Overview of Student Assembly ProgramsAim Higher Diversity Assemblies Gr. 6-12
Bullying Prevention Assemblies PreK-8 • Gender & Sexual Orientation Diversity
Cyber Bullying Gr. 4-12

for (pre)K-5, (pre)K-6, and (pre)K-8 schools

Elementary student assemblies focus on age-appropriate topics and skills to help students recognize, avoid, and respond in positive ways to others. This page provides information about the topics covered in grade-level student assemblies, timing and scheduling of student assemblies, and combining student assemblies with faculty professional development and parental workshops.

Grade Breakdowns. The issues faced by students in elementary school vary by grade, so Spectrum Diversity LLC offers different assemblies for PreK-2, grades 3/4, grades 5/6, and grades 7/8. For grades 6-8, please also see the middle/high school assembly Aim Higher.

However, these grade break-downs can be adjusted to fit school schedules, and to take into account differences between schools in the onset of specific issues. For example, the onset of "friendship clubs" among students, a precursor of the exclusive cliques that typically develop by middle school, varies somewhat between schools and, within a school, might vary from year to year.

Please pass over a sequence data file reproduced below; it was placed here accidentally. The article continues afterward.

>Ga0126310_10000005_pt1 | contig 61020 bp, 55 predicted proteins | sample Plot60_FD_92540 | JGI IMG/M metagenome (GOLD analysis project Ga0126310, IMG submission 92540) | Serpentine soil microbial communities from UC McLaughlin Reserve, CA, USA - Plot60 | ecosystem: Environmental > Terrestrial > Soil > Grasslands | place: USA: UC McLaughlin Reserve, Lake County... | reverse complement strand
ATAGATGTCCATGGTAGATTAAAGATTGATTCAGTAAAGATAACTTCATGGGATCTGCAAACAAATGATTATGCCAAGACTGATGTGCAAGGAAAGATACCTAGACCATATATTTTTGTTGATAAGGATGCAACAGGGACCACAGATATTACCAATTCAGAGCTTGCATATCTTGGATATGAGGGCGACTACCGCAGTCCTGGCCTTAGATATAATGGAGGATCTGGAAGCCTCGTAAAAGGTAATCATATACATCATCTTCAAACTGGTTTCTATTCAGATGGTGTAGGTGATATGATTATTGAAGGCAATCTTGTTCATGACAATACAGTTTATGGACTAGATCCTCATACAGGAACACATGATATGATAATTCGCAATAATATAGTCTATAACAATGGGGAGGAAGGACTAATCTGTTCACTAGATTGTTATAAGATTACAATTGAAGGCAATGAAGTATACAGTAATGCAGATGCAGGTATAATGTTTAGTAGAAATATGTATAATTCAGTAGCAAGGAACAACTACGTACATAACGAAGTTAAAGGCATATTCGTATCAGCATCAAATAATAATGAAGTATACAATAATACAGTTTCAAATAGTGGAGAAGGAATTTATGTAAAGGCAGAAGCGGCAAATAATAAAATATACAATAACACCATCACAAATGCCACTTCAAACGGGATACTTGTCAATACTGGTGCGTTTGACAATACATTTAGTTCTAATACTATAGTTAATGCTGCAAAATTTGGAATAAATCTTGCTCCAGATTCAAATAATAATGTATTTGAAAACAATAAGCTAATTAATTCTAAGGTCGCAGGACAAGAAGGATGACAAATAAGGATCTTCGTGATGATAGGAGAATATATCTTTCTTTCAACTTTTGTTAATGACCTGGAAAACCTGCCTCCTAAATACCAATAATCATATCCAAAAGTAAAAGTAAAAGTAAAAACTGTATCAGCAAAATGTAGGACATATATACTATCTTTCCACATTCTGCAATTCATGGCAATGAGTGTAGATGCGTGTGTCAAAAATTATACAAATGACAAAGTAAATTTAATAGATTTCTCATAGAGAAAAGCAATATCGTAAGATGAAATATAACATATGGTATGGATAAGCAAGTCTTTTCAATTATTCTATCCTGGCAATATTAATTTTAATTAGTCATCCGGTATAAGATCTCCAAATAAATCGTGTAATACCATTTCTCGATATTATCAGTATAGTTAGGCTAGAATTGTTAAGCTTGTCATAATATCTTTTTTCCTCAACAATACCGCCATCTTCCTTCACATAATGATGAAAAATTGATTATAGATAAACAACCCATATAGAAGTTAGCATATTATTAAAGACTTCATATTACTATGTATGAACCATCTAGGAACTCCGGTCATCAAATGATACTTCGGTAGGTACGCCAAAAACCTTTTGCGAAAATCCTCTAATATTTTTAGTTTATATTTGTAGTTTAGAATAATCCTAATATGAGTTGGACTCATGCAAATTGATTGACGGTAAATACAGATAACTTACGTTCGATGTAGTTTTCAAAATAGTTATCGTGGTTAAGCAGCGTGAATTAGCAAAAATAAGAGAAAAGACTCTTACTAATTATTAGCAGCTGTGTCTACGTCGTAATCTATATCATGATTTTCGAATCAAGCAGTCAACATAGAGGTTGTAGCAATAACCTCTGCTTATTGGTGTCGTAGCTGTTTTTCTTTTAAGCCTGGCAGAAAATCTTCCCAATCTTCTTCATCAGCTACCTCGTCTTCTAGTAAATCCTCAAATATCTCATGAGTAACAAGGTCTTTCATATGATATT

The PreK-2 Student Assembly "I Am Important" emphasizes positive social skills, including showing respect for others, understanding friendship, the difference between friendly nick-names and name-calling, responsibility for the well-being of others, the power and importance of words, fostering interest in diversity, constructive ways to stand up for others, and recognizing one's personal role in helping to maintain a positive, supportive environment for all.

The Grade 3/4 Student Assembly "Bullying is Everyone's Responsibility" emphasizes the same basic social skills as the PreK-2 assembly, but with greater emphasis on distinguishing real friendship from false friendship to provide students with preliminary skills to recognize and prevent relational bullying. In addition, this assembly teaches students when to tell an adult, and uses disability/ability as an example to promote positive attitudes about diversity and encourage students to reach out to others to ensure that no one is socially isolated. This assembly also includes preliminary skills to prevent cyber bullying and promote online safety; many students at this age are already communicating with others online through child-friendly gaming sites, and at this age it is important for all students to begin learning pre-online skills such as knowing what a "rumor" is, and understanding what kinds of information are "personal" and should not be given to strangers.